He is therefore remembered as our worst nightmare, matched in folk memory only by Genghis Khan. Actually, for Europeans, Attila is by far the worse of the two: Genghis never reached Europe, though his heirs did, and even they got no further west than Attila’s homeland; Attila led armies two-thirds of the way across France and well into Italy. A destroyer he certainly was, but not uniquely so: many leaders of many ages have become robber barons and murderers. They still emerge today – an Amin here, a Saddam there. Their murderous impulses constantly threaten to break through our civilizing constraints, as they did in Nazi Germany, in Rwanda, in the Balkans; and, in lesser ways, in Vietnam, Northern Ireland – any place where hatred of a feared or despised ‘other’ becomes dominant. This murderous hatred is the force exemplified by Attila in our minds. He is our own dark side, the ogre, Mr Hyde,
’s Grendel waiting to emerge from the swamp of our unconscious and destroy us all. That is the prejudice expressed by the Christian writers who recorded his assault on their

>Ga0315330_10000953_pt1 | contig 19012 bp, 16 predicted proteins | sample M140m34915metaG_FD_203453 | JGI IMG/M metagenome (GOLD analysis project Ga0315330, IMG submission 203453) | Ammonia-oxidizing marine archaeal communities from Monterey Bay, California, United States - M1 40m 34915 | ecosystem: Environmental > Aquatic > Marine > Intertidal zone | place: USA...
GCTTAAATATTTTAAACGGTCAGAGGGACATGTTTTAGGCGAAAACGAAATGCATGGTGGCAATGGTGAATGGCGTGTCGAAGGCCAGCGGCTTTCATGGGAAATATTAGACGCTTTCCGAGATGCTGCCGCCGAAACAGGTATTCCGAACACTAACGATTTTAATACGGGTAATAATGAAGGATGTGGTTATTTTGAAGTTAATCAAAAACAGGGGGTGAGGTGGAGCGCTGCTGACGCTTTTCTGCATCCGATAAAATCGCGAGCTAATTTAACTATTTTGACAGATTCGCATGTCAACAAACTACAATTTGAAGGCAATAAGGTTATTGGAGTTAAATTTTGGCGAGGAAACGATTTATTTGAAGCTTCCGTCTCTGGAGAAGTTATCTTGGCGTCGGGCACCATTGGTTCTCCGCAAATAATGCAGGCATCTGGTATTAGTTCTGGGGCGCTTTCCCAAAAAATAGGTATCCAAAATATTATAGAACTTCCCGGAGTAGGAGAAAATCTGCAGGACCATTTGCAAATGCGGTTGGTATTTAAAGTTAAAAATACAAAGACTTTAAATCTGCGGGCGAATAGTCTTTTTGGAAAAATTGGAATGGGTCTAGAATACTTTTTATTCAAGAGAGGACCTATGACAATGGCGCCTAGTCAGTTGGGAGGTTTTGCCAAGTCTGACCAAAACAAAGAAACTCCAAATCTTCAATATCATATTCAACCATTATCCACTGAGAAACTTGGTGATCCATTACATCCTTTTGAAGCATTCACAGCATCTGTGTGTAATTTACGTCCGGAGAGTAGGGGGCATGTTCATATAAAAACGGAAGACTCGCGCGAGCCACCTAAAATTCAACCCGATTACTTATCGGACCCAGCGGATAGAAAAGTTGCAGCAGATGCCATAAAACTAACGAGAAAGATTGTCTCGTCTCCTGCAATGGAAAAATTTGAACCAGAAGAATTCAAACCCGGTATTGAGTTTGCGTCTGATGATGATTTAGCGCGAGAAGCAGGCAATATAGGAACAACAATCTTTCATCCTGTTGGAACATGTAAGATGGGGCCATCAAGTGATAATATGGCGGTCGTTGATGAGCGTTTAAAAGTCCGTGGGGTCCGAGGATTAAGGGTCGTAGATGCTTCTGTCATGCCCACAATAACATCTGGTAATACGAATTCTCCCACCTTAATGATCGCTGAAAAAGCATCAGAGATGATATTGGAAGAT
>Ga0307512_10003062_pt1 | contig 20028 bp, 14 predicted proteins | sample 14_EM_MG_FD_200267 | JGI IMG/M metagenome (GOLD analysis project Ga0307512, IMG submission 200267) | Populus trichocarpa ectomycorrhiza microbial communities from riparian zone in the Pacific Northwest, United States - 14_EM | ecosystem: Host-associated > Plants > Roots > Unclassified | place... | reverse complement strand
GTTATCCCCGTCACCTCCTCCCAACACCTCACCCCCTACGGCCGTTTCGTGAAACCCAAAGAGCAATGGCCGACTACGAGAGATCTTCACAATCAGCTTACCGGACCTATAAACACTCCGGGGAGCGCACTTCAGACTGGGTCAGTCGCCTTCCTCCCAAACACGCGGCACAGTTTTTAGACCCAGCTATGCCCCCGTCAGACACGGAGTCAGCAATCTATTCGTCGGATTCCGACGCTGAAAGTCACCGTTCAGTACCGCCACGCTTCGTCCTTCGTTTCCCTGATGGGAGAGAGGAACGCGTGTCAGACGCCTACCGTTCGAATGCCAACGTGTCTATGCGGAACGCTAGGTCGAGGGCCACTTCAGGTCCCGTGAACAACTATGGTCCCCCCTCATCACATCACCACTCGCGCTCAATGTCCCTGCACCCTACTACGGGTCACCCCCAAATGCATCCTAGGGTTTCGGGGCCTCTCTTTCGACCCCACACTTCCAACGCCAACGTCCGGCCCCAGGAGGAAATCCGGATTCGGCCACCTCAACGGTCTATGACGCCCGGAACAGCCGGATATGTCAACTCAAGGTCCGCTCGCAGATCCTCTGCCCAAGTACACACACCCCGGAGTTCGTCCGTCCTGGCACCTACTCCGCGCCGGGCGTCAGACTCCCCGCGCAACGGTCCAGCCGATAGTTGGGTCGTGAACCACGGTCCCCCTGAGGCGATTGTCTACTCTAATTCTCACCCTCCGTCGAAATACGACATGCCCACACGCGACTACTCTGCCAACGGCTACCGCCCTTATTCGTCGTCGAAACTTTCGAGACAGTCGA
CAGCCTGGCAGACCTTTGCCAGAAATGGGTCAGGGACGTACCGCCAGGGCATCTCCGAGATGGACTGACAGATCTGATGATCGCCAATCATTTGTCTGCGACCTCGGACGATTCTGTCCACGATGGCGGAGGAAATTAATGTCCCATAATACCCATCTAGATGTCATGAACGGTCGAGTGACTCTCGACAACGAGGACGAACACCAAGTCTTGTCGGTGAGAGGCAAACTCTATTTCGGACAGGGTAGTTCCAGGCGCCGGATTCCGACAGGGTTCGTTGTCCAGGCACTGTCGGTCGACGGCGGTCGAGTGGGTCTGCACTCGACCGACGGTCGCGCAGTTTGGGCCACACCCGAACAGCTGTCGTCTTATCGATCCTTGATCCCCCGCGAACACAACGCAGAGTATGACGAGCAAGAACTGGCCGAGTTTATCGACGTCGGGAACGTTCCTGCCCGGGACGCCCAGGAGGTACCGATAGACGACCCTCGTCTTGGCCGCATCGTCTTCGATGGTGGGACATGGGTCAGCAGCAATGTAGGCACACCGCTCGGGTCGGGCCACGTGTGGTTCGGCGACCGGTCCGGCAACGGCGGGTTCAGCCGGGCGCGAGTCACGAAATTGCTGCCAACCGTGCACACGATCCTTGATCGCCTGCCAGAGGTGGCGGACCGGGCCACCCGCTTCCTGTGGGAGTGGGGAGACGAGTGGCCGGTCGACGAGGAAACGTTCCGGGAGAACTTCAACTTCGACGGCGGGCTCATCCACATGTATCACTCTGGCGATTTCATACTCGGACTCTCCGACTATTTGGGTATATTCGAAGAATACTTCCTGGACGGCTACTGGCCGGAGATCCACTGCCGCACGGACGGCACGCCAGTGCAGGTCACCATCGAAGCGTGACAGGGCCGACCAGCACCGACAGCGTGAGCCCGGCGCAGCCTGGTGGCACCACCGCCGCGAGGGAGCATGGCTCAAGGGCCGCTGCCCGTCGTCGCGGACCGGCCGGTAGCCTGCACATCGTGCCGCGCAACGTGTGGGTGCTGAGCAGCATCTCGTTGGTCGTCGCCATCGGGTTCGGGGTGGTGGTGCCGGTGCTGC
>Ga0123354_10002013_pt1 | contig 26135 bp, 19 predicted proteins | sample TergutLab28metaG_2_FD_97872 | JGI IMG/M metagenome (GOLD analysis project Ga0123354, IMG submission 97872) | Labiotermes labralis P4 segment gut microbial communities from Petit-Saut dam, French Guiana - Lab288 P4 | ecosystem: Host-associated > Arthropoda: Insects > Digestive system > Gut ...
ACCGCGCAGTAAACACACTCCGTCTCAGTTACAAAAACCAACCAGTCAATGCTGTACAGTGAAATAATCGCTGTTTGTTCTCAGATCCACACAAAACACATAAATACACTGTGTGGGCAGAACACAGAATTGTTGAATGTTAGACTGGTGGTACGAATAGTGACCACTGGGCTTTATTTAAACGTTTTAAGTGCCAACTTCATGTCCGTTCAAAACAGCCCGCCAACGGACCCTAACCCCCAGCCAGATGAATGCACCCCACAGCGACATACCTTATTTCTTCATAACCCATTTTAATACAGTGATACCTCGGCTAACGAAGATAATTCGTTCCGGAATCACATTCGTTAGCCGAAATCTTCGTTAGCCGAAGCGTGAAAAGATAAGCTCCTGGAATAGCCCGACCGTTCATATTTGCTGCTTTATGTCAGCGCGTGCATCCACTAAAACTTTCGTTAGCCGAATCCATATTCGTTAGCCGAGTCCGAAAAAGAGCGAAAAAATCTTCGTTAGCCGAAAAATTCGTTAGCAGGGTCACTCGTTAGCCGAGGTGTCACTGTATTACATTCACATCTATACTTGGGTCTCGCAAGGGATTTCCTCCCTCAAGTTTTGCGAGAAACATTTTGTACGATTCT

world, and the prejudice willingly embraced by most of us ever since.

Fortunately, there is an equal and opposite human impulse: the desire for peace, stability and reconciliation. Attila had this urge, too, employing secretaries to exchange letters in Greek and Latin, sending and receiving ambassadors galore. The Huns had no tradition of diplomacy, yet Attila could play at peace and politics as well as at war.

So, as the lights go on, the shadows fade, and the preconceptions flee. He is not all bogeyman. Indeed, to Hungarians he is a hero. All Hungarians know that their nation was founded by Árpád, who led his Magyar people over the Carpathians in 896. The event is celebrated in every Hungarian schoolbook history. Yet, deep in the Hungarian psyche, there lurks the shrewd suspicion that Árpád was only reclaiming land staked out 450 years before by Attila. This is the foundation myth, as told in the most impressive of medieval Hungarian chronicles. Until recently, Hungarian histories routinely reproduced a pseudo-biblical family tree, according to which Attila begat four generations of descendants, the last of whom begat Árpád – even though this genealogy requires each sire to have produced his heir at the age of 100. Deep down, the Hungarians feel that Attila was a Hungarian at heart, and honour him for it. Attila – the stress in Hungary is on the first syllable, which is rounded until it is almost an O,